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Blake Bortles is Jacksonville Jaguars' best and only option at QB

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Each Monday, Brian Billick provides a coach's perspective on a consequential decision from Sunday, as well as a compelling take on a trending topic. Here are his thoughts from Week 3:

The coach's decision: Jacksonville made the only call it could at QB.

As the Jacksonville Jaguars fell behind the Indianapolis Colts by 30 points in the first half of their Week 3 matchup, the chants for Blake Bortles echoed throughout EverBank Field -- and, with an 0-3 record looming, the coaching staff relented, benching veteran quarterback Chad Henne and beginning the second half with the rookie under center.

It wasn't supposed to be this way, according to what the team had been saying. Consider coach Gus Bradley's comments when discussing the plan back in May: "We do feel good about where Blake's at, but we feel like this time that he has under Chad, a year to develop, will be really good for him in the end result. So our plan is to stay really strong with this."

Ultimately, though, what choice did the Jaguars have? They were outscored by 95 points in the eight-quarter stretch preceding halftime on Sunday, losing to both the Eagles and the Washington Redskins. Henne had completed just 53 percent of his passes, and he had been sacked 16 times in 10 quarters of work. Sure, it wasn't all his fault. Purported bell-cow running back Toby Gerhart is averaging 2.4 yards per carry and has 82 rushing yards total. The defense ranks dead last in the NFL in points allowed, total defense and passing defense, and it's tied for last in rushing defense.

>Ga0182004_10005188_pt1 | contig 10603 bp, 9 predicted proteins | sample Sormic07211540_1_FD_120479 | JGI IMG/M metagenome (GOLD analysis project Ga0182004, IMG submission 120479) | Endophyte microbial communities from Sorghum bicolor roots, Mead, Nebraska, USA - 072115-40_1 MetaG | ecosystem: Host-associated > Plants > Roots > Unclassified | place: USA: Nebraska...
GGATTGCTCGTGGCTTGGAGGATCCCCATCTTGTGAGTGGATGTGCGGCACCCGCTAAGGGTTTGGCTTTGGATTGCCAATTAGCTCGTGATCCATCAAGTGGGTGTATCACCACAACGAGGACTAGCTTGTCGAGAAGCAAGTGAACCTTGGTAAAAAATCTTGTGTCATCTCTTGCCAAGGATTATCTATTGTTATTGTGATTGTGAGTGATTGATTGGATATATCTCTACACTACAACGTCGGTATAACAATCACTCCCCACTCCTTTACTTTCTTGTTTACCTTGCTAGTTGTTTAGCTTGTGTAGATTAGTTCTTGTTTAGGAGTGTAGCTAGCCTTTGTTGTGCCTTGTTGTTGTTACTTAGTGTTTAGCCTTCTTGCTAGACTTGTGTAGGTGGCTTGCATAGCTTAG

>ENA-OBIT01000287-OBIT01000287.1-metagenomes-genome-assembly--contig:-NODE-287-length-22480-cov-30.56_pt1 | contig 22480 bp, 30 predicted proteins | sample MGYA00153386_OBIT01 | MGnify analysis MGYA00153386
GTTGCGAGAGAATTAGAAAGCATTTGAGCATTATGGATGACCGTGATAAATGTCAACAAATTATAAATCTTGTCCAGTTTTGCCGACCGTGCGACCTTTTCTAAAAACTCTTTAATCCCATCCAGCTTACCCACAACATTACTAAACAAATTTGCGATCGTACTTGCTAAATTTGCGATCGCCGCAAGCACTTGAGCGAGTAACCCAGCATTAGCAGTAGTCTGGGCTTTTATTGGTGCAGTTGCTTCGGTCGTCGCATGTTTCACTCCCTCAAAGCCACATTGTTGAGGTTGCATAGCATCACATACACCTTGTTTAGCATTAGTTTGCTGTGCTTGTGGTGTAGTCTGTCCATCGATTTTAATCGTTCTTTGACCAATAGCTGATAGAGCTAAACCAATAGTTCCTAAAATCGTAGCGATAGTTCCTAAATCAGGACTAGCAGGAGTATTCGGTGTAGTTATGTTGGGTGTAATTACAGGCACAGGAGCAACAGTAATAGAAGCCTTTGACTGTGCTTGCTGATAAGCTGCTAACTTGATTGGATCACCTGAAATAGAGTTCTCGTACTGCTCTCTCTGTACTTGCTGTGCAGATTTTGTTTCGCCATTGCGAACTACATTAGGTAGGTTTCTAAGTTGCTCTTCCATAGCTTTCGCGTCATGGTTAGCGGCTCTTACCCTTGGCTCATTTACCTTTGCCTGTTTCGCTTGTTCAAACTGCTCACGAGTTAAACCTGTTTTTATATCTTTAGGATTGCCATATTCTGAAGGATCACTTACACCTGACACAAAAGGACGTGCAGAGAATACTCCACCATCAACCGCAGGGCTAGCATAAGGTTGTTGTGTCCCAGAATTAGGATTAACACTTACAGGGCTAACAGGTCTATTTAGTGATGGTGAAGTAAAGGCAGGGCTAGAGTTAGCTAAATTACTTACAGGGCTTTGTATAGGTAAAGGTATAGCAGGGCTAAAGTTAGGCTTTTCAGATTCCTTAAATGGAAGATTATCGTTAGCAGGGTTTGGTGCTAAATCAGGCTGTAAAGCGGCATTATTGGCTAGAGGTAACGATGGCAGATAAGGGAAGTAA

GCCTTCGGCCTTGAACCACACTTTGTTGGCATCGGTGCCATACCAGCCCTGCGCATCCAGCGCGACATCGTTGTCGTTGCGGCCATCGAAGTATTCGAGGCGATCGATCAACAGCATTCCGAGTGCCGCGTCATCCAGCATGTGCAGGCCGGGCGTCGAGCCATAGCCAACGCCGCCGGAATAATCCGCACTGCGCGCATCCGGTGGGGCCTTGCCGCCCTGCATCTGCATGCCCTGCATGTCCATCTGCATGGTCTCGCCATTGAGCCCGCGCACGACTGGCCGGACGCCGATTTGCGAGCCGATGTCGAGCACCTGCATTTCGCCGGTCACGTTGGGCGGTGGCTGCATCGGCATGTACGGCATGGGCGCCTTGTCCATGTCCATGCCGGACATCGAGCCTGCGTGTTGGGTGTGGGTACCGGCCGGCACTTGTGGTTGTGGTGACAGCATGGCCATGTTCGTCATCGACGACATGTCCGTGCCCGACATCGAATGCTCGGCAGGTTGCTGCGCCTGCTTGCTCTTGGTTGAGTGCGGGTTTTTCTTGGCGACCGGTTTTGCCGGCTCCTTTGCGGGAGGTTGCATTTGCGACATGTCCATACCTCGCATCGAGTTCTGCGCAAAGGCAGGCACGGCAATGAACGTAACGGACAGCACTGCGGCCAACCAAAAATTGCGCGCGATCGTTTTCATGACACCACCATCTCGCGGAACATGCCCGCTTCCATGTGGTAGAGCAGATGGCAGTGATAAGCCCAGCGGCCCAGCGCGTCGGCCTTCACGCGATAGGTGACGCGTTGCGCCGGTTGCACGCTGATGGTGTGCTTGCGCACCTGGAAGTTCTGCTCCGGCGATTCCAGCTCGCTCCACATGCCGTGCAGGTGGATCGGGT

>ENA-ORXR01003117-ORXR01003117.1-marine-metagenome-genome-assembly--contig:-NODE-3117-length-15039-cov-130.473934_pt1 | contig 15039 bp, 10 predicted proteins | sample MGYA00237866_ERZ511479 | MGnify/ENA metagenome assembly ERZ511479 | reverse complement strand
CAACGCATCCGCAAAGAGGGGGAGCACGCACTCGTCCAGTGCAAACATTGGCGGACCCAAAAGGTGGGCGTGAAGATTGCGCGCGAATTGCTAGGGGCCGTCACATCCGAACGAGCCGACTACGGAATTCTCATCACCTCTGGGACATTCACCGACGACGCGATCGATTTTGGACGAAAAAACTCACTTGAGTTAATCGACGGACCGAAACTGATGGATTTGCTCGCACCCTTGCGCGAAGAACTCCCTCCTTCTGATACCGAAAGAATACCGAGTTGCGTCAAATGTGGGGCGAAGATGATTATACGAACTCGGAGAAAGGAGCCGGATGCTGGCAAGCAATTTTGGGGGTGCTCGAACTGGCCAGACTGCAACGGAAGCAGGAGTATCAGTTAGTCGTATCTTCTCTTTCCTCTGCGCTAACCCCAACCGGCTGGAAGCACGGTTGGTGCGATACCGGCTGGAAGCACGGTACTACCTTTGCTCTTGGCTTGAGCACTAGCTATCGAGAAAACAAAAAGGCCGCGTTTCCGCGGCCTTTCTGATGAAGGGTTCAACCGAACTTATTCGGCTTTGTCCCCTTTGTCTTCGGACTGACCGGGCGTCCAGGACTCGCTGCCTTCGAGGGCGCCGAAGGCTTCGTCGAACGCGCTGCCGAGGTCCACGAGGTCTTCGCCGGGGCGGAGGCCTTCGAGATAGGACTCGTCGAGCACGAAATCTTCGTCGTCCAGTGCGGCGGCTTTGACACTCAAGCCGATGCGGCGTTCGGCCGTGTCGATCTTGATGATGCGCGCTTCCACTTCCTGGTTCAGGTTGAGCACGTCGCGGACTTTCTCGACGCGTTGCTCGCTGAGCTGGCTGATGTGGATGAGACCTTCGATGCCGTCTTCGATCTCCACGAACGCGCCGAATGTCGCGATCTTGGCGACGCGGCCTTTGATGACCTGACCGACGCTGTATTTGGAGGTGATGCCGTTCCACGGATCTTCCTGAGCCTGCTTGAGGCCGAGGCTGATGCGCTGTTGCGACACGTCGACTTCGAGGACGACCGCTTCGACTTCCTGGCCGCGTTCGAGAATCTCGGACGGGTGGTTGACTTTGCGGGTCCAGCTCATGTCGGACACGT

That's exactly why it was time to make a change. It's not like Bortles was going to earn a graduate degree sitting behind Henne. As I wrote before the season started, I'm of the opinion that quarterbacks selected in the first round should be starting as rookies. Now the third overall pick in the 2014 NFL Draft can learn on the fly. Bortles' development is more important than wins and losses -- and quite frankly, this group was going to lose, anyway.

Though the opposite was said in public, this might have been Bradley's plan all along. Jacksonville must have anticipated that an 0-3 start was in the cards, with two of the team's first three games coming against playoff squads from 2013 (the Eagles and Colts) and two games coming on the road (in Philly and Washington). This was likely to be as good a time as any to get Bortles on the field, especially as the Jags' bye doesn't come until Week 11; no other spot on the schedule jumps out as an obvious place in which to debut the rookie.

Yes, making his first career regular-season start in a cross-country visit to the 2-1 San Diego Chargers figures to be a tall task. But in all honesty, when your team is winless and the boo birds are out in full force at home, it can be easier to focus on the road.